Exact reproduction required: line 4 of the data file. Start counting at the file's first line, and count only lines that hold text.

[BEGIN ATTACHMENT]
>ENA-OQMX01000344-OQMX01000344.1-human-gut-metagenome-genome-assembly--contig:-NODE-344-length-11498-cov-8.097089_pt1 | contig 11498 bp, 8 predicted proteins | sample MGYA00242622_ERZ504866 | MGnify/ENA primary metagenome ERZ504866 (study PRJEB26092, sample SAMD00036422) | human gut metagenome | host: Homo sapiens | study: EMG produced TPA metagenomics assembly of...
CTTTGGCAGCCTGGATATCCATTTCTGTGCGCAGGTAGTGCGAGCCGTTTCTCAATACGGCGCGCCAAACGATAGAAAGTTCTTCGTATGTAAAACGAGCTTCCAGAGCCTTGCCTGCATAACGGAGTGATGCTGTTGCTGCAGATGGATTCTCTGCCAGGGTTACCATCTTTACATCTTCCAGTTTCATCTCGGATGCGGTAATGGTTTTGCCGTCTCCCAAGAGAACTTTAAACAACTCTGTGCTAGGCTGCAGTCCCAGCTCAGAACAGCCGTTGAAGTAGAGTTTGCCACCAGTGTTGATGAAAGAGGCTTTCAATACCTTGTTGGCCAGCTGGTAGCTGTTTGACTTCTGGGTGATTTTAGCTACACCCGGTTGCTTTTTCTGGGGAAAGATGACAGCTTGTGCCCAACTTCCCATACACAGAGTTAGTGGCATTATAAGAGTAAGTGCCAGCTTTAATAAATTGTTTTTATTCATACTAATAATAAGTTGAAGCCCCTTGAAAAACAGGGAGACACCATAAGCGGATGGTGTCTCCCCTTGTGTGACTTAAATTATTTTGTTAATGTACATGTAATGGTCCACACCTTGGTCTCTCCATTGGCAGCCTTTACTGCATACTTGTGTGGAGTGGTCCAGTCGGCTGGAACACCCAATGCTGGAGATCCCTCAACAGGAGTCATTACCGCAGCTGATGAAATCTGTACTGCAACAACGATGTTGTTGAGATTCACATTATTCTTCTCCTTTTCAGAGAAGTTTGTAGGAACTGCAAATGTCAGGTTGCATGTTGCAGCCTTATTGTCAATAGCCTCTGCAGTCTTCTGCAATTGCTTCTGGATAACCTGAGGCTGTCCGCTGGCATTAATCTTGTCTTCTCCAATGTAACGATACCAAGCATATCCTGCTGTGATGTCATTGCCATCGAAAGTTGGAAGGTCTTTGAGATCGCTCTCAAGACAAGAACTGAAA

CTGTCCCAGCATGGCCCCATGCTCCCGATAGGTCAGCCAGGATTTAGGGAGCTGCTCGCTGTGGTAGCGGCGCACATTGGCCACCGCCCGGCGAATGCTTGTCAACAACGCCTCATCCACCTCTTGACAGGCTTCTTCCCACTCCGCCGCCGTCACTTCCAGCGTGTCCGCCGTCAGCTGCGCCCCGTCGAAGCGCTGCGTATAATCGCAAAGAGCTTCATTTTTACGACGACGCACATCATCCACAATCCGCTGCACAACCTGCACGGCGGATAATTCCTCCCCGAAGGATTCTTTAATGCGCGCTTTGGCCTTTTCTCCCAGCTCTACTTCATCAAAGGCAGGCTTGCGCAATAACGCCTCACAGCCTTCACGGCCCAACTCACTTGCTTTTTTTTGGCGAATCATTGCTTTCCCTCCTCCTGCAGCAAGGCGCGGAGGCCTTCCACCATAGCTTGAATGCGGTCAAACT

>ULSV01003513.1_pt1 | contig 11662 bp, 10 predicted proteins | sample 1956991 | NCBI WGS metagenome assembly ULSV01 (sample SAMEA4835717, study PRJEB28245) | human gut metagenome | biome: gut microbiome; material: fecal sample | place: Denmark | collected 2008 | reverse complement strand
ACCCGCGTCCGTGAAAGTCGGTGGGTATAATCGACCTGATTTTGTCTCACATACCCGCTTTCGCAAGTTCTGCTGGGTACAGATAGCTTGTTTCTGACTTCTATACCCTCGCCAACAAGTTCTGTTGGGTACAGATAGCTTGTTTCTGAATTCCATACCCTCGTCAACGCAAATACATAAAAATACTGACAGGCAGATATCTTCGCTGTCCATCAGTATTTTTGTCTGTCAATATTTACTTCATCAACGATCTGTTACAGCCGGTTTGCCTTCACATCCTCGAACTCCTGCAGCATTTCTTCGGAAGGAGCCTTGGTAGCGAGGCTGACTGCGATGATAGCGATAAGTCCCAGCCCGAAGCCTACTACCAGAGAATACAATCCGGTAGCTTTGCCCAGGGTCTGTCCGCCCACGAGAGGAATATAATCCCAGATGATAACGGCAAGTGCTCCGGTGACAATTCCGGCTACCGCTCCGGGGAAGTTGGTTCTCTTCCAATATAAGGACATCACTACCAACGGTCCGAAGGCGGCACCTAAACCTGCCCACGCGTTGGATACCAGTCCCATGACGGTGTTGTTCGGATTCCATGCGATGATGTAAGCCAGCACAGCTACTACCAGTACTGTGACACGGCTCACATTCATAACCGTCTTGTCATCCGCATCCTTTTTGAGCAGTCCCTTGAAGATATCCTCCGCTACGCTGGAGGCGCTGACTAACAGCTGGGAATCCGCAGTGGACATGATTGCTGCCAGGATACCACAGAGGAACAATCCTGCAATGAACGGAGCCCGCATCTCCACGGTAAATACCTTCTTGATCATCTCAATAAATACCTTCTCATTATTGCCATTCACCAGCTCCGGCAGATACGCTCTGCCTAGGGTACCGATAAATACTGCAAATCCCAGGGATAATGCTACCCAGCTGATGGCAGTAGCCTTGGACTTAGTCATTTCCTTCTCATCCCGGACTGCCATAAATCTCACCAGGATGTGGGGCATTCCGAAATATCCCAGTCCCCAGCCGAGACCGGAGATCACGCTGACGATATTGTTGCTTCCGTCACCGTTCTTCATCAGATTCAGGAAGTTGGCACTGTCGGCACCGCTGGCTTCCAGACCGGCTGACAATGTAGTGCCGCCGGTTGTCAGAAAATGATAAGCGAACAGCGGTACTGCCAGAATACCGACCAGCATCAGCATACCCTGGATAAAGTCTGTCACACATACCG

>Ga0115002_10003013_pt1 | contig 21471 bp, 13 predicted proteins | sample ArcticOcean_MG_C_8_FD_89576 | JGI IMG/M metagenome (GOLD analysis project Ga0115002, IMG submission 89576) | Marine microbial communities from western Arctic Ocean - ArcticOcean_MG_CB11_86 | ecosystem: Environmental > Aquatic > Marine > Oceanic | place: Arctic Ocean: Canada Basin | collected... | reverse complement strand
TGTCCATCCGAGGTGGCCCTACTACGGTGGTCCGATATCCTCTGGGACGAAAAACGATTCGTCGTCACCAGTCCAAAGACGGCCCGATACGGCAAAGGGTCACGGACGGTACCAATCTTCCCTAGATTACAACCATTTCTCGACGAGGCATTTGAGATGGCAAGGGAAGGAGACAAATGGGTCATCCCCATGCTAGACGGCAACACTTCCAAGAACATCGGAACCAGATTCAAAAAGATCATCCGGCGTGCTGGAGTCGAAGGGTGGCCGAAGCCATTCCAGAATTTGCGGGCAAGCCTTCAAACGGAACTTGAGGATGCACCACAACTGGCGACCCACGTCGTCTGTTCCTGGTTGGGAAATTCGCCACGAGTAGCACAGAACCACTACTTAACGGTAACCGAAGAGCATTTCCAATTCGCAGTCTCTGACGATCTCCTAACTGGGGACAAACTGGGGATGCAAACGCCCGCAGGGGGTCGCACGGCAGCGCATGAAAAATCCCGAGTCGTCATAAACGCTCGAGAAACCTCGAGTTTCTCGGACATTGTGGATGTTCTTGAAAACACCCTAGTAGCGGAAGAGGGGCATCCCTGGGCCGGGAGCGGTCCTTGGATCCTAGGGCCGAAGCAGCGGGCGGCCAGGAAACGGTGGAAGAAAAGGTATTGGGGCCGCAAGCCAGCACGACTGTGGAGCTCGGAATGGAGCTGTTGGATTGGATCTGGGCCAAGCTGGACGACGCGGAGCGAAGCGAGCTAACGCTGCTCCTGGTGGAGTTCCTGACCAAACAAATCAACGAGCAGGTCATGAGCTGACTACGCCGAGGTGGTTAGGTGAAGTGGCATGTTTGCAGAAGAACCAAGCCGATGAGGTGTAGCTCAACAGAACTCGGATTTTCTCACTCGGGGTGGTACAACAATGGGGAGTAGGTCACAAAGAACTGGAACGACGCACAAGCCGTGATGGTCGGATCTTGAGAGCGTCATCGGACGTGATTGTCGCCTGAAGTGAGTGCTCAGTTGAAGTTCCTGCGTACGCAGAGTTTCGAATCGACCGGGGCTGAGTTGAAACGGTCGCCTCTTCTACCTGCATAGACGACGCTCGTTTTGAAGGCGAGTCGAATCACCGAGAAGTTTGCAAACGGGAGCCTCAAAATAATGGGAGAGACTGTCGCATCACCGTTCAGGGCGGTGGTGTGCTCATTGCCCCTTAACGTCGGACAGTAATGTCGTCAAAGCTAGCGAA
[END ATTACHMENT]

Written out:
>ULSV01003513.1_pt1 | contig 11662 bp, 10 predicted proteins | sample 1956991 | NCBI WGS metagenome assembly ULSV01 (sample SAMEA4835717, study PRJEB28245) | human gut metagenome | biome: gut microbiome; material: fecal sample | place: Denmark | collected 2008 | reverse complement strand